|dc.description||Children’s moral evaluations of lie-telling and truth-telling, are influenced by culture (Lee, Cameron, Xu, Fu, & Board, 1997; Lee, Xu, Fu, Cameron, & Chen, 2001). Compared with Canadian children, eleven year olds Chinese children tend to rate modest lie-telling (lies about a good deed you have done) more positively than immodest truth-telling (admit a good deed you have done) (Lee et al., 1997; Lee et al., 2001). Additionally, older Chinese children (11 year olds) were more likely to rate modest lie-telling positively than younger children (7 and 9 year olds) (Lee et al., 2001). However, research suggested that specific social context could also influence people’s moral evaluations (Sweester, 1987). Previous research centered on this topic never considered a collaborative context in which children tend to show more modesty to their partner (Banerjee, 2000).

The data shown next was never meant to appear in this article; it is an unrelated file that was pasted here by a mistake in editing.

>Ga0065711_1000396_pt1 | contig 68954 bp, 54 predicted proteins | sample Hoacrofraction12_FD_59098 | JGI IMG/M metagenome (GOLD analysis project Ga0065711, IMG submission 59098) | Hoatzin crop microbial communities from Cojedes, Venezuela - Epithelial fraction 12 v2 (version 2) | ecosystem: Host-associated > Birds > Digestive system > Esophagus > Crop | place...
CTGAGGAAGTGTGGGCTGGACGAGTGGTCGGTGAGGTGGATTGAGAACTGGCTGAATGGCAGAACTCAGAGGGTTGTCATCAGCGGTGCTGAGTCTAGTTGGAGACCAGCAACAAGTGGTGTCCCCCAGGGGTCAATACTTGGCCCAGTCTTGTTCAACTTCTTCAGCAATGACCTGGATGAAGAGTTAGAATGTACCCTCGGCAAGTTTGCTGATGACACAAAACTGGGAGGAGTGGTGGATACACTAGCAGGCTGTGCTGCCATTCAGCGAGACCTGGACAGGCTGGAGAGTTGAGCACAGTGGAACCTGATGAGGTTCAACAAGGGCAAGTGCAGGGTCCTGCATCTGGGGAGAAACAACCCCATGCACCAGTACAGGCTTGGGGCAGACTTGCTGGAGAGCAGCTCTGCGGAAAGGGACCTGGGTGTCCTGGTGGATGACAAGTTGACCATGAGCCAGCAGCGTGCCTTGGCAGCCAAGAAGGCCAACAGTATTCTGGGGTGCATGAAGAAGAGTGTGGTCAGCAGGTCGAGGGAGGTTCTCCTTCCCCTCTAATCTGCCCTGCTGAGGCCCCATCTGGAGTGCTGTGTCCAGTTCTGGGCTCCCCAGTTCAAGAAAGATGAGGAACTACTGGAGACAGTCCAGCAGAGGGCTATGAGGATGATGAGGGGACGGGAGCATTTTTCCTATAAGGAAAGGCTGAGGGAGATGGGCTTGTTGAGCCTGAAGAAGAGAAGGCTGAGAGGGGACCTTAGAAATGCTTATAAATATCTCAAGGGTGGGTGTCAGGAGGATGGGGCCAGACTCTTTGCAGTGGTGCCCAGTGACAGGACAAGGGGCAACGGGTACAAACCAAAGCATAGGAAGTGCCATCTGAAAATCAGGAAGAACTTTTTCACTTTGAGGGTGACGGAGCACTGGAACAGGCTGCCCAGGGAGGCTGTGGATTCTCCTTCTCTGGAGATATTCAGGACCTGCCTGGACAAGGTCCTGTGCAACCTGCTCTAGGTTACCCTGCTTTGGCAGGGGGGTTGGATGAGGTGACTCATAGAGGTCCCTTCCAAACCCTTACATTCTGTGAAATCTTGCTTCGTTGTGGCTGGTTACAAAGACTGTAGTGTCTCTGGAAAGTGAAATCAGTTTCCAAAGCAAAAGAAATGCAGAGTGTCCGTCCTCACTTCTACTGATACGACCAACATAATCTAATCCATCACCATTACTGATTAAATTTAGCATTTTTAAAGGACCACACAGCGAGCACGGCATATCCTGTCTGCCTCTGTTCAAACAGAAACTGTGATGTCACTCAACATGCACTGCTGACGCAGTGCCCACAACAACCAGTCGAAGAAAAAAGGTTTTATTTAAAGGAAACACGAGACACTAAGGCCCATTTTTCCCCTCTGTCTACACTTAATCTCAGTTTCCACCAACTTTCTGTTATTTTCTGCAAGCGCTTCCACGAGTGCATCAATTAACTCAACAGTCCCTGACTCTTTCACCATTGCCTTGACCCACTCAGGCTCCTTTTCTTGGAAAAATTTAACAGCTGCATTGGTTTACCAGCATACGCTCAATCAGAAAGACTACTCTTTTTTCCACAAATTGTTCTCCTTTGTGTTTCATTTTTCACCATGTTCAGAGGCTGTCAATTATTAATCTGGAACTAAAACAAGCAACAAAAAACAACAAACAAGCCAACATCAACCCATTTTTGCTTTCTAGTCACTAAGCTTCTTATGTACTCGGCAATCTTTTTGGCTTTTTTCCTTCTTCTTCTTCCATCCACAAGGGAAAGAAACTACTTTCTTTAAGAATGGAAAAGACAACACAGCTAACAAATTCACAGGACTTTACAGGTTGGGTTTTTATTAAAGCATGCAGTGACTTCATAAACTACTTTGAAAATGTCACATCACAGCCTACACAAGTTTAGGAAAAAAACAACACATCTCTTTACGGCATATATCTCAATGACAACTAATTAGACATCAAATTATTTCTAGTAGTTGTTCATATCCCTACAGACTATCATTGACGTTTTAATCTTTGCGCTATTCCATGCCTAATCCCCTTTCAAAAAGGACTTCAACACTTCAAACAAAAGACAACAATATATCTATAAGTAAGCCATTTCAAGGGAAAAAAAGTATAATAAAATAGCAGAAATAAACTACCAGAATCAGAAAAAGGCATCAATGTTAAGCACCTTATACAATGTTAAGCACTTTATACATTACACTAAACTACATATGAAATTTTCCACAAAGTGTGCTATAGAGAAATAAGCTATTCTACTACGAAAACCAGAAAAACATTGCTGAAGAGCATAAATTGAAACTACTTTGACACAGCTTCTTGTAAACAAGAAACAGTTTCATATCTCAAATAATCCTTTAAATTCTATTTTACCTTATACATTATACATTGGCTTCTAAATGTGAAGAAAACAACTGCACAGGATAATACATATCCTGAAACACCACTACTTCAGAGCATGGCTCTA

The present study bridges this gap by investigating American children’s moral evaluations of lie-telling and truth-telling involving a collaborative context. All the children were recruited from an elementary lab school located in South Texas where the student body is comprised of 60 percent Hispanic population.
We found that even American children tended to rate modest lie-telling more positively than immodest truth-telling in a pro-social situation when a collaborative context was involved. Also, there was a tendency for older (10-11 year olds) children to rate the modest lie-telling more positively than younger (7-8 year olds) children. Lastly, children spent more time in making a corresponding moral evaluation when lie-telling occurred in a pro-social context. This study suggests that the explanation of the modesty effect built on cultural factors might not be complete. Specific social contexts may also have an important effect.||
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